Citizen Scientists (Australia)

The Citizen Scientists are at the heart of the project – as it would simply not be happening without them. Each participant has received the new video camera trap technology on their land, along with a commercial camera trap that is being used as a control. They are keeping an eye on their cameras (there are always issues when you are testing a prototype!) and contributing to the data collection and analysis. The deployment just started recently after years of delay, and it has been amazing to work with such patient, enthusiastic and knowledgeable collaborators. Some regularly exchange about exciting wildlife sightings, and ideas to make the prototype camera more robust and easy to use. We are even lucky to count some very tech-savvy citizen scientists in the team, who have been providing invaluable help to actually bring the final camera prototype to life and keep sharing ideas for further improvements.


Don Driscoll (Australia) – Director

Don is a Professor of Terrestrial Ecology at Deakin University and the director of the Centre for Integrative Ecology. All of Don’s research has conservation biology as a central theme, with a focus on how species use whole landscapes, particularly the role of dispersal. A strong emphasis is being placed on testing ecological theory using applied conservation problems. He has created the TechnEcology Research Network, in collaboration with the Engineering Faculty at Deakin, the Arthur Rylah Institute and DELWP (Department of Environment, Land, Water and Planning). In his free-time, you will find him bush-walking and searching for orchids or frogs.

Don LOVES frogs.



Anne Eichholtzer (France) – Project manager and coordinator

Anne is a PhD student at Deakin University conducting an inter-disciplinary project on the multiple values of Citizen Science (Ecology, IT and Social Sciences). She holds masters in Material Sciences and Business. They are not really relevant for this project but she just wanted you to know that she is educated. She is also a bit uncomfortable talking about herself in the third person…

I have taken over the TechnEcology project a bit more than a year now, and I am extremely excited to finally see it happen after (*) the lockdowns, and discover the first data from the Citizen Scientists!

(*) if you live in Australia




Thuy Nguyen (Vietnam) – Researcher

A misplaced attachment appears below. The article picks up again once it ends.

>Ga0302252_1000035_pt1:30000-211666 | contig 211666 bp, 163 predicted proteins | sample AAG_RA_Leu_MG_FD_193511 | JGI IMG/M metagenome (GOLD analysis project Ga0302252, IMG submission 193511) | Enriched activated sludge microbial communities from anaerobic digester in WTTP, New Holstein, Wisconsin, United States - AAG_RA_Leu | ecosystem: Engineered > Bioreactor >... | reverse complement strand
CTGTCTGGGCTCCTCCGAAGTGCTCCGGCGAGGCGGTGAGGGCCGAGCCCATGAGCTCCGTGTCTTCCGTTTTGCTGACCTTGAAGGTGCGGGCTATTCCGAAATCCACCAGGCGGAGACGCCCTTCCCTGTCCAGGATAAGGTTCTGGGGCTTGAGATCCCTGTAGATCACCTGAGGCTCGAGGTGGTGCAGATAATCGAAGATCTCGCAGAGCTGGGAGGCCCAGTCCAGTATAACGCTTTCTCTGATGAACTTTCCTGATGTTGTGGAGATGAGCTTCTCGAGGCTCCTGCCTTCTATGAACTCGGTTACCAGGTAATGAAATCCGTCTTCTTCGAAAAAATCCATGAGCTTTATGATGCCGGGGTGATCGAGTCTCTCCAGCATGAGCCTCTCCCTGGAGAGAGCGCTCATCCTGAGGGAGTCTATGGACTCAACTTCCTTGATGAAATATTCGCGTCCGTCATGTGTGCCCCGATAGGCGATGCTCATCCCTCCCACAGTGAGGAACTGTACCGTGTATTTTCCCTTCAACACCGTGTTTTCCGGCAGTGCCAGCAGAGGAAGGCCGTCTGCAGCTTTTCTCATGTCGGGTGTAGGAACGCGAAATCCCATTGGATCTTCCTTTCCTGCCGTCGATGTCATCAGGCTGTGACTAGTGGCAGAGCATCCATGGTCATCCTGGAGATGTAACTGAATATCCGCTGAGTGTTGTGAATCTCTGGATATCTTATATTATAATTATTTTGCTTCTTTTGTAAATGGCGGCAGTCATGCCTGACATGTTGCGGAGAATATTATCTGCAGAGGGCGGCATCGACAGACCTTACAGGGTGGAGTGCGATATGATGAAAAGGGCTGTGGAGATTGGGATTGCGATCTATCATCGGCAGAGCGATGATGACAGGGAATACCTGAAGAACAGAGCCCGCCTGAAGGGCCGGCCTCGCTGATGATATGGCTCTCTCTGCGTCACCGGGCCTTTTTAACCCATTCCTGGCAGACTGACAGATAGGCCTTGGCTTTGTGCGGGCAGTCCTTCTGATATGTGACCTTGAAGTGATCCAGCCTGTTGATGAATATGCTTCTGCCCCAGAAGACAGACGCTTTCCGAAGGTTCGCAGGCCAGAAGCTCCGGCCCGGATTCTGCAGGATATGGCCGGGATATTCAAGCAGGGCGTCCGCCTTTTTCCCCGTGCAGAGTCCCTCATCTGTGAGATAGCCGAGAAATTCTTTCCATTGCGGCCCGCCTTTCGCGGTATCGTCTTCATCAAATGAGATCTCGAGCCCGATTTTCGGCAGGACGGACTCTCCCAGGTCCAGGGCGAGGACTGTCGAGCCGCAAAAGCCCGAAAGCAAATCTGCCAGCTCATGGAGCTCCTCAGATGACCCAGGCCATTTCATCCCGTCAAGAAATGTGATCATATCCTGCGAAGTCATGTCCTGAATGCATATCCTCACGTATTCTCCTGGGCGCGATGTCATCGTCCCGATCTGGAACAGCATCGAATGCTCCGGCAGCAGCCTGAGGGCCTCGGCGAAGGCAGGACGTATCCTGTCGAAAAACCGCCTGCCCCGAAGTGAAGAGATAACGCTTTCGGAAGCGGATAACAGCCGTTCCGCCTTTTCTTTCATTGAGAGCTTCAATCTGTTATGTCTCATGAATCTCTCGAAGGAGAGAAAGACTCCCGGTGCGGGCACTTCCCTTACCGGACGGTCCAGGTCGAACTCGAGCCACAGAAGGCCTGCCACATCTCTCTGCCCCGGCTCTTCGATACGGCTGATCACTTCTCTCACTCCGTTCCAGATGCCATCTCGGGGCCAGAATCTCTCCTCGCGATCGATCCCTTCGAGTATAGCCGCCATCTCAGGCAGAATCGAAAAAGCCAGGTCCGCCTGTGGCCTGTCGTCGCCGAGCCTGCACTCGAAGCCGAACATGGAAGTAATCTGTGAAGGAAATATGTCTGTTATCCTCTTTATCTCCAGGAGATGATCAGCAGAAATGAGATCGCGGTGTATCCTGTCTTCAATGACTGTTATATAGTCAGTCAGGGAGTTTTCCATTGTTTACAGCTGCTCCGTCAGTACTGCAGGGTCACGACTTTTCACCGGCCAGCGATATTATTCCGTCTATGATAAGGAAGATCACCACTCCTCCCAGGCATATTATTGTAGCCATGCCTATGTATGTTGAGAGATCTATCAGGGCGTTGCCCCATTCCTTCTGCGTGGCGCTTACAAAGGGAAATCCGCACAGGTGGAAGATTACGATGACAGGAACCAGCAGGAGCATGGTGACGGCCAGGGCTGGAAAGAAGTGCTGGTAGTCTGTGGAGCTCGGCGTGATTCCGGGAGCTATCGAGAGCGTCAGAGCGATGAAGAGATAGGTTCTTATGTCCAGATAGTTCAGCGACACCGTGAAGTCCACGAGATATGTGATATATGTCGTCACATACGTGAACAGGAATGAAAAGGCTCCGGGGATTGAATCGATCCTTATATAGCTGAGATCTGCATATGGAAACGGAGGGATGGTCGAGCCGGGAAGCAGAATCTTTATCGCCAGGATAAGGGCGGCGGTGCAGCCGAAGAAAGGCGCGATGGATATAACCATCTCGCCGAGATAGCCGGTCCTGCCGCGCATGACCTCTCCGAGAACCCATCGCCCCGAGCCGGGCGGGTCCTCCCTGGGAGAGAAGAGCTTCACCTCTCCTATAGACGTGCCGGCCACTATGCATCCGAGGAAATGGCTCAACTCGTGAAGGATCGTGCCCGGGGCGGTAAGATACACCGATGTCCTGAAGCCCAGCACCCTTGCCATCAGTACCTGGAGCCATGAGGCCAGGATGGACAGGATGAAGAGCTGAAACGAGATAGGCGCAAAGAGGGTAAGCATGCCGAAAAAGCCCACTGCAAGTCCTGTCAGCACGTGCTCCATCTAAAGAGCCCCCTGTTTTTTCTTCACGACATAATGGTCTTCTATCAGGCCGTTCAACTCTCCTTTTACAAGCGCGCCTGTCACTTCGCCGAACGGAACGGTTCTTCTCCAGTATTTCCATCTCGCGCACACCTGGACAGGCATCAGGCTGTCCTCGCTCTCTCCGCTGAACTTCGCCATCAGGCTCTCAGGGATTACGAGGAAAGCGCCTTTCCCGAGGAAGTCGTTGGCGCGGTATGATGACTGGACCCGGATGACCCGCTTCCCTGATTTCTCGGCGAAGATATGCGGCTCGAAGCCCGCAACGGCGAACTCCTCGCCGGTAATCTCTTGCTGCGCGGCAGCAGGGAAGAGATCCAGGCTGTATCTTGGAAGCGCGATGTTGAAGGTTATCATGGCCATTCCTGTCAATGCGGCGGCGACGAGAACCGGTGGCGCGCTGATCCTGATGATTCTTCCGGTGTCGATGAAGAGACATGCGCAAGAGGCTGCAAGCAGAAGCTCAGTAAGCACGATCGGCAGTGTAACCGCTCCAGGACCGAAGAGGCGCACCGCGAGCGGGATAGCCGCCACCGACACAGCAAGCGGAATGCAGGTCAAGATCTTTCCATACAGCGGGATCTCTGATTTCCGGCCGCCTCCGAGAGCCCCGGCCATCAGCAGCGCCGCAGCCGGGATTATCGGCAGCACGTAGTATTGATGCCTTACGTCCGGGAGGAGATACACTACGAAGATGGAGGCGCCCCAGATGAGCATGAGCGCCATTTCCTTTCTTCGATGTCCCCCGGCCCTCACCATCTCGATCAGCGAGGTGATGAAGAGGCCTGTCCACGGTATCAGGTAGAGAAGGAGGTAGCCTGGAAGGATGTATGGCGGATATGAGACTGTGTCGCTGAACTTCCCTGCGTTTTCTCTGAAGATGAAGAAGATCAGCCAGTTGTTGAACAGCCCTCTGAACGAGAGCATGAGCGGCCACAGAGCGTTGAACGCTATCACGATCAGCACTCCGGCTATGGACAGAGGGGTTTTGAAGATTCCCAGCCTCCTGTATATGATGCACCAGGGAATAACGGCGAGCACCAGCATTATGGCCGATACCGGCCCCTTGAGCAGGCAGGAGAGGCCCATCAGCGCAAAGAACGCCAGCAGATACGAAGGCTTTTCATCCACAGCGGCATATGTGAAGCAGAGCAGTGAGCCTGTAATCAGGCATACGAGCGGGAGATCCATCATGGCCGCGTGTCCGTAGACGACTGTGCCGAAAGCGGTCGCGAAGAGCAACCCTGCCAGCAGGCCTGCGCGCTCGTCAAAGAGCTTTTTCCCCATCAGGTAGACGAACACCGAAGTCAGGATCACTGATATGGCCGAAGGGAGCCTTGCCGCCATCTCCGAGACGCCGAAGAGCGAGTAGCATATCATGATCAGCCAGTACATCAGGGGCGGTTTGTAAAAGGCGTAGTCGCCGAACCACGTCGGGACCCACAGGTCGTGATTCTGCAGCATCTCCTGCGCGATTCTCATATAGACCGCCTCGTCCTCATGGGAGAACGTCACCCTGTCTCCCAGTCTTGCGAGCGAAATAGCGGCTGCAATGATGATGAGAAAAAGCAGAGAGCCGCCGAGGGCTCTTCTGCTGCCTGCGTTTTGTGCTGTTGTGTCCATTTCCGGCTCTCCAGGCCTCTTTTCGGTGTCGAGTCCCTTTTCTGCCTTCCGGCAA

Thuy is a PhD student at Deakin University focusing on Computer vision-based Automatic Animal Monitoring. She holds a bachelor in Electronics and Telecommunications and a master in Electronic Engineering. Her role within the TechnEcology team will be to help find and adapt the best algorithms to sort through the data collected and hopefully automatically identify what is found on the land of the Citizen Scientists. In her free-time, you will find her meditating or doing yoga (what a healthy team we have!).

She is currently working from Vietnam because of the pandemic, but will hopefully join the rest of the team in Victoria soon!




Lorenzo Galletta (Italy) – Logistics and field work

Lorenzo is a PhD student at Deakin University studying the impact of climate change and heat waves on incubation behaviors for birds (zebra finches to be exact!). He holds a bachelor in Natural Sciences and a master in Conservation and Evolutionary Biology. Lorenzo has provided tremendous logistic support during the pandemic and definitely helped the TechnEcology project happen. He has also been volunteering to install the cameras and equipment in the field, and complete vegetation assessment surveys. In his free-time, you will find him rock-climbing and / or complaining about the fact that Australians add cream to their carbonara.




Dean Corva (Australia) – Researcher

Dean is a Research Assistant at Deakin University and is currently undertaking a PhD in Biomedical Engineering. He holds an Honours Degree in Electronics and Electrical Engineering. Working under the supervision of Prof. Abbas Kouzani at the School of Engineering at Deakin University, he has contributed to the development of the new camera technology.

He is also the only who dressed up for the class picture. And we appreciate that.